Based on my experience and analysis this intense sell-off is a combination of a structural selloff- stemming from the unintended consequences of the 2018 tax law, developing economic headwinds and political uncertainty in Washington (a perfect storm of events). These events and others will continue to rumble through the financial system and cause massive losses for many. We are expecting continued volatility and heavy selling to continue, through 2019 and possibly into 2020.

Don’t try to buy on the bounce because there isn’t one. Averaging down or up may be the only medicine of the day. We prefer that investors pause and not make any new investments currently. Other strategies may include moving to more liquid investments like treasuries until there is some type of real political leadership in Washington.
If you need to harvest capital losses for 2018 tax preparation, you should have no problem at all finding losses to write-off. There is plenty to go around.


Have a Happy New Year in 2019!!

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IRA Rollovers & Distributions

Using an IRA rollover, you can transfer  funds from a tax-deferred plan to an individual retirement account (IRA). If you roll funds directly to a traditional IRA, you won’t trigger current income taxes and penalties. The penalties on an early distribution from any tax-deferred retirement plan can run as high as 29% on the total […]
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Cost of Procrastination

Retirement is one area where procrastination can be particularly dangerous to your financial future. Procrastination costs money. It doesn’t pay to put off financial plans. Start taking concrete steps towards your financial goals. If you had decided to invest $10,000 at 8 percent 10 years ago, and another person waited 10 years and then invested […]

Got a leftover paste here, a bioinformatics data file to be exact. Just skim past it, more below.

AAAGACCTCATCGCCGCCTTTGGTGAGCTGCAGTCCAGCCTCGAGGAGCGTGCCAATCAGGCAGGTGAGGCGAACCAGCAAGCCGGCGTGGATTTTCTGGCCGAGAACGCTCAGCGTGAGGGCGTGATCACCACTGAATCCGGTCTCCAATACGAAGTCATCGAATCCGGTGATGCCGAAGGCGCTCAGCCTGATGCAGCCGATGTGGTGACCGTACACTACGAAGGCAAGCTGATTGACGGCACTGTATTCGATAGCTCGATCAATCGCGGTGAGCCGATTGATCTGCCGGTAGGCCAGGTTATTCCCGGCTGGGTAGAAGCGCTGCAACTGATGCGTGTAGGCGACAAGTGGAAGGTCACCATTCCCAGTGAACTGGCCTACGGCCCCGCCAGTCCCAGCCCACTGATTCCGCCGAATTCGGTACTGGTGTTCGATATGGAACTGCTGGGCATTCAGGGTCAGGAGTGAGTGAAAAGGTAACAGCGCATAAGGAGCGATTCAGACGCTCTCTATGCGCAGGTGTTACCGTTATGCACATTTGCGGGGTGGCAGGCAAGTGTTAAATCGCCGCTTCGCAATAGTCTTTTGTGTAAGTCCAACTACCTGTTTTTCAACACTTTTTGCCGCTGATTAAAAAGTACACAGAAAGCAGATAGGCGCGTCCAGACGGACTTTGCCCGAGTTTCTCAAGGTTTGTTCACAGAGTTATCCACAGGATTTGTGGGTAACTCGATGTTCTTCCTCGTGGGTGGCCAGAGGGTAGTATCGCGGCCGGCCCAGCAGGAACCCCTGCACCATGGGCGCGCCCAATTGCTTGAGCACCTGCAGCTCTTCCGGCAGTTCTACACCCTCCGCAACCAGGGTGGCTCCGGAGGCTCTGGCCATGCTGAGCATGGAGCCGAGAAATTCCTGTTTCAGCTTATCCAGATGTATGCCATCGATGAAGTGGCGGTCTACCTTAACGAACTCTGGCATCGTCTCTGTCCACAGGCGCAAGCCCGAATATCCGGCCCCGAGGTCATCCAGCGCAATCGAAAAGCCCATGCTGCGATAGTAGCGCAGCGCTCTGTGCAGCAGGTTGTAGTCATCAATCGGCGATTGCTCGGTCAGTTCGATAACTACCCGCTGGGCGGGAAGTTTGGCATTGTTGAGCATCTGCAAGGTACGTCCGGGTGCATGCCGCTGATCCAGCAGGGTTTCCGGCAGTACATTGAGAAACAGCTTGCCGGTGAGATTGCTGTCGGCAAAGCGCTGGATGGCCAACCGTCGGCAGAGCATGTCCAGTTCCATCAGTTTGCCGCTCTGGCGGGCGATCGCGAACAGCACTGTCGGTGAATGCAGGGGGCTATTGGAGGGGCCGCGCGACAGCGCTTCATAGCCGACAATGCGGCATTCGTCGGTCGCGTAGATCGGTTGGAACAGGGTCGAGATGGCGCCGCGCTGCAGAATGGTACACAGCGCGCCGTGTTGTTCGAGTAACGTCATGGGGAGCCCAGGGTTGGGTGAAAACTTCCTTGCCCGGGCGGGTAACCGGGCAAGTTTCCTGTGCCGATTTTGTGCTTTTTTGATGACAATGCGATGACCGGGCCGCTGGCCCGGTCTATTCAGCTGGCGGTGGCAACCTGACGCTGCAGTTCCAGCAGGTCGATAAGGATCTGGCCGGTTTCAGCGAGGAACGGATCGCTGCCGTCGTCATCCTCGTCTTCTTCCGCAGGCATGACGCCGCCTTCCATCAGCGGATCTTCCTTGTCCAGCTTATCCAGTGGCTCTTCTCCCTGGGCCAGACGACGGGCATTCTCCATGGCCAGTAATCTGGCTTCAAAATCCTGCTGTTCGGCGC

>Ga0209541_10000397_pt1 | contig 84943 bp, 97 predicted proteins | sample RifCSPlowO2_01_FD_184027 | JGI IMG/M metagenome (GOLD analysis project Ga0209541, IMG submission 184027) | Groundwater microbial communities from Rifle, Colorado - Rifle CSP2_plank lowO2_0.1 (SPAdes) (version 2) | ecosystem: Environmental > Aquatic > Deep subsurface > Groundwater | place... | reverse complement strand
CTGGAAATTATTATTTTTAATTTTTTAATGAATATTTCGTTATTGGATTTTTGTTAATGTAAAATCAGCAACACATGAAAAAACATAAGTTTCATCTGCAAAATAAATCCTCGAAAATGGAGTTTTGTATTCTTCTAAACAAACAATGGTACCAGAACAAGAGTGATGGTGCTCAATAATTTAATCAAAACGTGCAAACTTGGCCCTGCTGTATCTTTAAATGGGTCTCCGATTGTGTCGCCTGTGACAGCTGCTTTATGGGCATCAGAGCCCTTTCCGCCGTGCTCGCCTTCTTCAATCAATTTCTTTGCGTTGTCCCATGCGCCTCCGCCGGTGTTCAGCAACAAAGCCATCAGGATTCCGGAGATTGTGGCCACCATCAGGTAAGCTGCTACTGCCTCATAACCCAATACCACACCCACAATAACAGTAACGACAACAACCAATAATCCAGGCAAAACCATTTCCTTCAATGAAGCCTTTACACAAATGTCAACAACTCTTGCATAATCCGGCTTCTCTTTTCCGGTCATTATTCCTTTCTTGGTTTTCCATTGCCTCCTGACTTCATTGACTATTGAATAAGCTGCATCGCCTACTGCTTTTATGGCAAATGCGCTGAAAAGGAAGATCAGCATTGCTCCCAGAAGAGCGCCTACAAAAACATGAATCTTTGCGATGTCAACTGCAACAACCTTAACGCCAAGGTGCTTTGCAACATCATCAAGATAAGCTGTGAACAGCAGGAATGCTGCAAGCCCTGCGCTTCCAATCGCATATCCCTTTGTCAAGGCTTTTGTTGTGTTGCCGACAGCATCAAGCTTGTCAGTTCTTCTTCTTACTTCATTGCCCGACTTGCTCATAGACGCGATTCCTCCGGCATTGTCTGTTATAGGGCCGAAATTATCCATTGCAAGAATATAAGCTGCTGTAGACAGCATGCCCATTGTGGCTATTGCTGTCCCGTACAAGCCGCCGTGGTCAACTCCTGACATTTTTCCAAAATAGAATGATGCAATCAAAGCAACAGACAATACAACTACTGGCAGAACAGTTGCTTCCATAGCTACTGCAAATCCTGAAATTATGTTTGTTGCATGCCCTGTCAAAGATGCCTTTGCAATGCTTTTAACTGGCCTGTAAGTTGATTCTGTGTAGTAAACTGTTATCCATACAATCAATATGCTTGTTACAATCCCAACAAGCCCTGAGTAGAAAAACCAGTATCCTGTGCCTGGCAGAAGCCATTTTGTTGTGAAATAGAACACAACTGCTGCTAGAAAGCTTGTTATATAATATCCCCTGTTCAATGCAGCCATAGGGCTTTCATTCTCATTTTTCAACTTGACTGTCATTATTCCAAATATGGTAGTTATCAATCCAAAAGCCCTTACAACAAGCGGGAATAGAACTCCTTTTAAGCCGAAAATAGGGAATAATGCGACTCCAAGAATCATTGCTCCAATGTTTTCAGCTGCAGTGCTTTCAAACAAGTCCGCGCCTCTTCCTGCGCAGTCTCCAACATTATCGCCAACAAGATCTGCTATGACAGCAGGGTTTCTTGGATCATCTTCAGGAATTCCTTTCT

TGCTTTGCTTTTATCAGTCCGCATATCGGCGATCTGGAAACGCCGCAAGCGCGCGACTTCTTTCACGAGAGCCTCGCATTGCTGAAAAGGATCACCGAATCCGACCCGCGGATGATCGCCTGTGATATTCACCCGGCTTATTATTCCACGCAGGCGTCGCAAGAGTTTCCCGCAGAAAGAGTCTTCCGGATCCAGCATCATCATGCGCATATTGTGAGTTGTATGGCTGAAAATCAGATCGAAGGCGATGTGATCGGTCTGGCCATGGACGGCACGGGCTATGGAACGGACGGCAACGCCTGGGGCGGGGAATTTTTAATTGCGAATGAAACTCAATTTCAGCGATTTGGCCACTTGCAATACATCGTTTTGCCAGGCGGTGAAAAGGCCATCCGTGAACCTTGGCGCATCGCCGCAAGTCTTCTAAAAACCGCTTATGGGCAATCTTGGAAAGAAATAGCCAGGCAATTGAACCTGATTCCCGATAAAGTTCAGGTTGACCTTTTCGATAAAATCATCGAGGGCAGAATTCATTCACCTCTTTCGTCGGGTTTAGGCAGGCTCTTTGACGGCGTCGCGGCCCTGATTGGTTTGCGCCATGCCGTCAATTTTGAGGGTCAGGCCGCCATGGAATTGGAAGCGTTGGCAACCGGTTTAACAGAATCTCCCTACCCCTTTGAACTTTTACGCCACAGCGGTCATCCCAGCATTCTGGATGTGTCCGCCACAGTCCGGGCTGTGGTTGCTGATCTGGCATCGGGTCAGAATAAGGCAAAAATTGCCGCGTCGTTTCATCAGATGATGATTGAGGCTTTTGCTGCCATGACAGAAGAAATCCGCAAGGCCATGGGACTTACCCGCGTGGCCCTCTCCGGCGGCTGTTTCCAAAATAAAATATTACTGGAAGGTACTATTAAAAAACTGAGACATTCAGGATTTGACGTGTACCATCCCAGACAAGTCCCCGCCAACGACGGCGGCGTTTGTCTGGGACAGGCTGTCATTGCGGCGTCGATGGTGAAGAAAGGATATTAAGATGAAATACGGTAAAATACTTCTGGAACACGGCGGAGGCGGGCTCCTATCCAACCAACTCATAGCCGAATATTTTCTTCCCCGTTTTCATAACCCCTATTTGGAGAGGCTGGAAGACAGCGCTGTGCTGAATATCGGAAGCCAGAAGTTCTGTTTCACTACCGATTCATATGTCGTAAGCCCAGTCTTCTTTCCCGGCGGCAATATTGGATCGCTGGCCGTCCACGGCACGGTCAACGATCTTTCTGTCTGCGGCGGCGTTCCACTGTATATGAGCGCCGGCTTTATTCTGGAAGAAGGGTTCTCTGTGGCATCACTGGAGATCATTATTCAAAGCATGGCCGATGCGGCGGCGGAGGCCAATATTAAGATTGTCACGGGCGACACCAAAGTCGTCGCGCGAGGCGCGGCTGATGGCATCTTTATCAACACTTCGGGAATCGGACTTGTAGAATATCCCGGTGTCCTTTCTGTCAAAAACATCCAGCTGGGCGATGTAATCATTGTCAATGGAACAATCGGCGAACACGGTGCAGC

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Developing a Successful Investment Portfolio

By Rick Walter 5/21/2018 There are four basic steps that may enable you to develop a successful well-designed portfolio. These strategies can also carry over to your employer-sponsored and personal retirement plans as well. Step 1: Determine your Objectives and Time Horizon This is the amount of time that you have before you would like […]
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Benefits of A Roth IRA

By Rick Walter Considering savings is essential, but particularly with regards to retirement. Americans are living longer than ever before, and retirement is getting increasingly less affordable as living costs and inflation continue to grow. Several investment vehicles exist to assist you to save for your retirement like a Roth IRA. A Roth IRA is […]
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Facebook’s Comeuppance

By Rick Walter Facebook’s (FB) stock is being crushed by traders today as the stock takes it on the chin over the privacy data scandal that broke last week. The issue at hand is the uncertainty that surrounds the company in regards to how deep the problems are with how they collect, handle and sell […]